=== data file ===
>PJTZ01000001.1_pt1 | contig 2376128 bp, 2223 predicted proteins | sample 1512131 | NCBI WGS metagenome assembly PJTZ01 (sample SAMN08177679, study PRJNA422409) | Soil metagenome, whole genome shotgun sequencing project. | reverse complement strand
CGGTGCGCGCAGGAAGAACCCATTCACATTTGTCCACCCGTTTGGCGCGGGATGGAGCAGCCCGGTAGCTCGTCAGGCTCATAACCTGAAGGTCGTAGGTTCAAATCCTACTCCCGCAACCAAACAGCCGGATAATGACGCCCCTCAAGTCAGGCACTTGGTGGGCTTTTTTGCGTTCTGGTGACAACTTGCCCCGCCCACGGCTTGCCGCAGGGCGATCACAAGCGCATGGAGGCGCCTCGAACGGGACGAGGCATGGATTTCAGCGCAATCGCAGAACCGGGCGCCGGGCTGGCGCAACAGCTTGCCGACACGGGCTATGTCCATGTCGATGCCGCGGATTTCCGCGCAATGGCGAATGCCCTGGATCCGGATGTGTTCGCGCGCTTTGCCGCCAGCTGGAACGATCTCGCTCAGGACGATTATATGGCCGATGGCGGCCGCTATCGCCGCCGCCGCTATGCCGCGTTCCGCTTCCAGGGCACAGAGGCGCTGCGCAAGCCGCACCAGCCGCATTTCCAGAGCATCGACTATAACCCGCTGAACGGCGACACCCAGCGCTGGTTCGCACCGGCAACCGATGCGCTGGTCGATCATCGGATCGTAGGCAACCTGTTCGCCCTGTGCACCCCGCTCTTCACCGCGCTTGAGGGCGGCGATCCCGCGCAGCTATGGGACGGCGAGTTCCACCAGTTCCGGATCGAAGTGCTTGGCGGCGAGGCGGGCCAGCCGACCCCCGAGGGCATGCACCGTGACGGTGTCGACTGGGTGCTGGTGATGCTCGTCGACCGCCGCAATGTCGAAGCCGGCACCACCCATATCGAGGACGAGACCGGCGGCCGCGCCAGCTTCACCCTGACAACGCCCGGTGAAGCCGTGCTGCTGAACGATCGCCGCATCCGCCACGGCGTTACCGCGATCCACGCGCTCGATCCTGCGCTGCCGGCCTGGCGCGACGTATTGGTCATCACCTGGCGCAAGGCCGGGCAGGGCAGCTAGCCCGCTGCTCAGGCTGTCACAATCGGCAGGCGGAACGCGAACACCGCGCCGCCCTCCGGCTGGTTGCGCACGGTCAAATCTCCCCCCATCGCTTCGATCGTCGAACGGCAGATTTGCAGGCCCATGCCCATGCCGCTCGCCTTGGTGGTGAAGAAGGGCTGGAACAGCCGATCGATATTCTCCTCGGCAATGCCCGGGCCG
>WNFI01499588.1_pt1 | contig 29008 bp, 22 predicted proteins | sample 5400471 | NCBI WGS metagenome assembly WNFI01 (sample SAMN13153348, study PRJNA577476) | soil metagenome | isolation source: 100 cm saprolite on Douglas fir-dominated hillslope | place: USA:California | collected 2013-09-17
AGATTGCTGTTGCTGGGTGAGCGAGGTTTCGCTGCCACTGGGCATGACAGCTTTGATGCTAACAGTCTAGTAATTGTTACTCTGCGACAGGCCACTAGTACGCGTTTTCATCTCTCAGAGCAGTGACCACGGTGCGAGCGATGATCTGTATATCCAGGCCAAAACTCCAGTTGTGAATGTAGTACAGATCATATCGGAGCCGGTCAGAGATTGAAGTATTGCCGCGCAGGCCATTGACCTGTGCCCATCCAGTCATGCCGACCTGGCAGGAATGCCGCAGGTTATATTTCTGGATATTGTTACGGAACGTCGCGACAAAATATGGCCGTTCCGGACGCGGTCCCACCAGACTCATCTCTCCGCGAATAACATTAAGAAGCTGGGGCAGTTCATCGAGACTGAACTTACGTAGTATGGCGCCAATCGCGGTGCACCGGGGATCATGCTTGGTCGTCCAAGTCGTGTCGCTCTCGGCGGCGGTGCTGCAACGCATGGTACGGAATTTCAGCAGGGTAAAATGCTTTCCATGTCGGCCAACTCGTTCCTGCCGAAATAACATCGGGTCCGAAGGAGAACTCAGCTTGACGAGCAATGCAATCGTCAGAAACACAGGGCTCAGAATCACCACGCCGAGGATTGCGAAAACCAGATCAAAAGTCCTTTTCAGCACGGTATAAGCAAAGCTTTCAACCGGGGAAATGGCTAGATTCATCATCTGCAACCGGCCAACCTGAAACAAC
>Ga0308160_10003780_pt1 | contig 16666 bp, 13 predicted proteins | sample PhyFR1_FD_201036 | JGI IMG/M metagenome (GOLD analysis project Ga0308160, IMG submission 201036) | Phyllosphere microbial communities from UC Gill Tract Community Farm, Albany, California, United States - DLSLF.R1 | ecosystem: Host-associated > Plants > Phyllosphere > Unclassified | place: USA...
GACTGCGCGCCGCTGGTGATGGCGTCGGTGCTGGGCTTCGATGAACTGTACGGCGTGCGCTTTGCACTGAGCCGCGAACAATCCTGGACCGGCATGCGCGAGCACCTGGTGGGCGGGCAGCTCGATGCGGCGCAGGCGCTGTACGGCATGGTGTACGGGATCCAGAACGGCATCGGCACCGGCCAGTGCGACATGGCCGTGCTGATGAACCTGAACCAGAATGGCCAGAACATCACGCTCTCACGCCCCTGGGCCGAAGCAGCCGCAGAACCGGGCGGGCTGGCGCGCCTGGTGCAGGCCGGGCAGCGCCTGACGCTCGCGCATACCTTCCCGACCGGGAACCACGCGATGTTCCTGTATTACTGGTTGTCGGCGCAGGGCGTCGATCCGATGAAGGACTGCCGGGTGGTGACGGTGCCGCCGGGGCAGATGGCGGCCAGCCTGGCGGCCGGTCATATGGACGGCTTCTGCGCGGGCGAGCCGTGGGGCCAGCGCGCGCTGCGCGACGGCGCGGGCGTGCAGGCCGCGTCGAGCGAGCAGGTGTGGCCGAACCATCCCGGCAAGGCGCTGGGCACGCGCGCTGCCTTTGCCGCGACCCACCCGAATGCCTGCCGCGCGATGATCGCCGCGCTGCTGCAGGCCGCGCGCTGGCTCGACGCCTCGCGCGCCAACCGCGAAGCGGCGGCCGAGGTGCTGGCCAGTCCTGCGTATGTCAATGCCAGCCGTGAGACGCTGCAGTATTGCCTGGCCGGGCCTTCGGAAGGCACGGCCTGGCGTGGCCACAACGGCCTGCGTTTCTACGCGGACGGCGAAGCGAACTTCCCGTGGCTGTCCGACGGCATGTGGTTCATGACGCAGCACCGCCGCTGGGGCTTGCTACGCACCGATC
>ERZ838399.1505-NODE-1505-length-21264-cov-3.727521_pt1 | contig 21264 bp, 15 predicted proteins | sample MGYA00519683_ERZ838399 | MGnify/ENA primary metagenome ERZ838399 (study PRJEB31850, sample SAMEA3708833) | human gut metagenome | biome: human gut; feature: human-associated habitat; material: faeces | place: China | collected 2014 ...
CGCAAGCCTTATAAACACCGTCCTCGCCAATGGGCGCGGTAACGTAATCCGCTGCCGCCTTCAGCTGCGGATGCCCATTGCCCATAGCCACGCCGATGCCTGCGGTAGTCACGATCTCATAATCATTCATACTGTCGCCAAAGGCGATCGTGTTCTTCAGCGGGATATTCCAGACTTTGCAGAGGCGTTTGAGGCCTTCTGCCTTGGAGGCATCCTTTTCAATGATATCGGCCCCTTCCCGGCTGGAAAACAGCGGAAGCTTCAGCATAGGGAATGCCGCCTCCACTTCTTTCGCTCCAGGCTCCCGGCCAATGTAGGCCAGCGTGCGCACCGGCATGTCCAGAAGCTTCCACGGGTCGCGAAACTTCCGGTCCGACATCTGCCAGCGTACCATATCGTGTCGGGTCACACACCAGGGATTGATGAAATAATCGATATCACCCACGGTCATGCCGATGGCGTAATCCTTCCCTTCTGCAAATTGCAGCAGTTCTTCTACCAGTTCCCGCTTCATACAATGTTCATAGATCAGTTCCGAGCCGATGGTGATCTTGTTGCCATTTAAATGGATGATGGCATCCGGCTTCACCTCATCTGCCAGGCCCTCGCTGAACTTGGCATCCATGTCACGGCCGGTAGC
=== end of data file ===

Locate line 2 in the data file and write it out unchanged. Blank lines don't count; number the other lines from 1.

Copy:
CGGTGCGCGCAGGAAGAACCCATTCACATTTGTCCACCCGTTTGGCGCGGGATGGAGCAGCCCGGTAGCTCGTCAGGCTCATAACCTGAAGGTCGTAGGTTCAAATCCTACTCCCGCAACCAAACAGCCGGATAATGACGCCCCTCAAGTCAGGCACTTGGTGGGCTTTTTTGCGTTCTGGTGACAACTTGCCCCGCCCACGGCTTGCCGCAGGGCGATCACAAGCGCATGGAGGCGCCTCGAACGGGACGAGGCATGGATTTCAGCGCAATCGCAGAACCGGGCGCCGGGCTGGCGCAACAGCTTGCCGACACGGGCTATGTCCATGTCGATGCCGCGGATTTCCGCGCAATGGCGAATGCCCTGGATCCGGATGTGTTCGCGCGCTTTGCCGCCAGCTGGAACGATCTCGCTCAGGACGATTATATGGCCGATGGCGGCCGCTATCGCCGCCGCCGCTATGCCGCGTTCCGCTTCCAGGGCACAGAGGCGCTGCGCAAGCCGCACCAGCCGCATTTCCAGAGCATCGACTATAACCCGCTGAACGGCGACACCCAGCGCTGGTTCGCACCGGCAACCGATGCGCTGGTCGATCATCGGATCGTAGGCAACCTGTTCGCCCTGTGCACCCCGCTCTTCACCGCGCTTGAGGGCGGCGATCCCGCGCAGCTATGGGACGGCGAGTTCCACCAGTTCCGGATCGAAGTGCTTGGCGGCGAGGCGGGCCAGCCGACCCCCGAGGGCATGCACCGTGACGGTGTCGACTGGGTGCTGGTGATGCTCGTCGACCGCCGCAATGTCGAAGCCGGCACCACCCATATCGAGGACGAGACCGGCGGCCGCGCCAGCTTCACCCTGACAACGCCCGGTGAAGCCGTGCTGCTGAACGATCGCCGCATCCGCCACGGCGTTACCGCGATCCACGCGCTCGATCCTGCGCTGCCGGCCTGGCGCGACGTATTGGTCATCACCTGGCGCAAGGCCGGGCAGGGCAGCTAGCCCGCTGCTCAGGCTGTCACAATCGGCAGGCGGAACGCGAACACCGCGCCGCCCTCCGGCTGGTTGCGCACGGTCAAATCTCCCCCCATCGCTTCGATCGTCGAACGGCAGATTTGCAGGCCCATGCCCATGCCGCTCGCCTTGGTGGTGAAGAAGGGCTGGAACAGCCGATCGATATTCTCCTCGGCAATGCCCGGGCCG